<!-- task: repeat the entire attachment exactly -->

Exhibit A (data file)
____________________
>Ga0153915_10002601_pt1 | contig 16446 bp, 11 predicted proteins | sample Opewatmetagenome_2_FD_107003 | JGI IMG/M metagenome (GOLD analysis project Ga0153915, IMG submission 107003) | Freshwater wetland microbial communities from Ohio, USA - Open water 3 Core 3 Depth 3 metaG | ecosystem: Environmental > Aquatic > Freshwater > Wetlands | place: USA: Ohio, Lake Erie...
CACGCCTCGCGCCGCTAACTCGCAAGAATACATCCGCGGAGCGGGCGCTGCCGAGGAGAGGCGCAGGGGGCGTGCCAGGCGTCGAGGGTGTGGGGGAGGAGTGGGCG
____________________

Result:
>Ga0153915_10002601_pt1 | contig 16446 bp, 11 predicted proteins | sample Opewatmetagenome_2_FD_107003 | JGI IMG/M metagenome (GOLD analysis project Ga0153915, IMG submission 107003) | Freshwater wetland microbial communities from Ohio, USA - Open water 3 Core 3 Depth 3 metaG | ecosystem: Environmental > Aquatic > Freshwater > Wetlands | place: USA: Ohio, Lake Erie...
CACGCCTCGCGCCGCTAACTCGCAAGAATACATCCGCGGAGCGGGCGCTGCCGAGGAGAGGCGCAGGGGGCGTGCCAGGCGTCGAGGGTGTGGGGGAGGAGTGGGCG